Perhaps figure-skater artificiality was apropos when Christensen soloed on "A Cockeyed Optimist," her best moment. Best of the other solos were Deal's spotlights from South Pacific, "This Nearly Was Mine" and "Younger Than Springtime," and Ratchford's bodacious Billy Bigelow rant from Carousel, "Soliloquy." The heft of a true musical was more easily simulated in the duets and trios, most notably in the Deal-O'Connor "If I Loved You" and the women's "I'm Gonna Wash That Man Right Out-A My Hair" - the only scintillating vocal arrangement in the score.
James Duke's classy but sparse scenery did nothing to add any pizzazz, and his lighting was merely functional. A chorus intermittently appeared with all the poise of people arriving at a party where they were unsure if they were in the right place or invited. The music also sparked intermittently, rarely with enough voltage to dispel the impression that we were in the studio audience of a show hosted by Liberace or Lawrence Welk.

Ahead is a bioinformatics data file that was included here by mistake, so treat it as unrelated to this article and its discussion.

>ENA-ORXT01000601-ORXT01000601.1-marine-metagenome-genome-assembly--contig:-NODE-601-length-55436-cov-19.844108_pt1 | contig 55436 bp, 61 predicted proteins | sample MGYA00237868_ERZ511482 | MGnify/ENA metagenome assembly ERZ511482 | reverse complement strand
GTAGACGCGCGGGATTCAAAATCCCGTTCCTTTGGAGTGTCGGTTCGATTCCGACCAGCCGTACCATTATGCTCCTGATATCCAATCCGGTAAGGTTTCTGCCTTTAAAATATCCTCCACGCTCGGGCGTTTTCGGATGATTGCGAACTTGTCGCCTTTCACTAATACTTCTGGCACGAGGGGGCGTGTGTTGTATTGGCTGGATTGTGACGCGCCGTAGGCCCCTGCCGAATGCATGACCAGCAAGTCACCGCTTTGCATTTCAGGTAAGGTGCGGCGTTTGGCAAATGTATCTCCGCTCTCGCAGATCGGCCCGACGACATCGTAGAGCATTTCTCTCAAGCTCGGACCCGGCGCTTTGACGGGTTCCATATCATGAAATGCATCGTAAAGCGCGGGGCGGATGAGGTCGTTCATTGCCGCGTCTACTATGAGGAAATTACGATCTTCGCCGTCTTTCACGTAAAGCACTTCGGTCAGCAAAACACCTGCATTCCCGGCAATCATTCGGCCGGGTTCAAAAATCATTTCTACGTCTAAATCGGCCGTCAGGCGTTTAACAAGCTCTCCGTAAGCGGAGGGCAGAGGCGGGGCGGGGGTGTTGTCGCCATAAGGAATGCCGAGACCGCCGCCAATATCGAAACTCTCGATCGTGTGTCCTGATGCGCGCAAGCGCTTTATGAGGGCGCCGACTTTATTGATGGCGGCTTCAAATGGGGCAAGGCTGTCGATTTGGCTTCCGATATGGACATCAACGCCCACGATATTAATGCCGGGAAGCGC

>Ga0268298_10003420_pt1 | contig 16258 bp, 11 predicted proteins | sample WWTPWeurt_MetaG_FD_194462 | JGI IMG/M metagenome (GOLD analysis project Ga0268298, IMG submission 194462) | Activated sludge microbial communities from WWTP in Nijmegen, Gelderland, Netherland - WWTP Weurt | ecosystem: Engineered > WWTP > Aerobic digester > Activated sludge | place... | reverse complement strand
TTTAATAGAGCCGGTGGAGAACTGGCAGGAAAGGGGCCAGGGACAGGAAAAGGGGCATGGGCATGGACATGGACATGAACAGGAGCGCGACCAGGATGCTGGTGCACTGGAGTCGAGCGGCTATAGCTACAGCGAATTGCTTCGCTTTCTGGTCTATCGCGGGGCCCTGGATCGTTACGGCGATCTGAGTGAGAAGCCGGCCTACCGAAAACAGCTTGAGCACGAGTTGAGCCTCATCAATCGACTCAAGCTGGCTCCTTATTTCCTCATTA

Give Chisholm a story and a few hoofers and it all changes at ImaginOn. Walking into the ImaginOn's McColl Family Theatre, you're immediately greeted by an imposing set designed by Andrew Gibbon and Tim Parati. A ramshackle shack looms against a somewhat spooky bayou background, with cypresses that arch upwards to the flyloft. This is the abode of Petite Rouge and her mom, Mrs. Duck. When word reaches our poultry heroine that her Grandmère Duck is down with the flu, Rouge's trusty feline companion TeJean pushes a boat up to the shoreline.
For the path to Grandmère's isn't through the woods as it was in Charles Perrault's fairytale (or Stephen Sondheim's musical) but through the cypress swamp, and Rouge's basket is laden with gumbo, extra-hot sauce, and a hunk of Mom's indispensible cornbread. Nor does Rouge encounter a hungry wolf on her way. Wheeling in an old-fashioned pushcart, with assorted pots dangling from its roof, is Claude the gator. When Mark Sutton sings Claude's "I'm Hungry," the eyes of the costume designed by Magda Guichard are illuminated with a piercing red glow and he swishes some serious tail.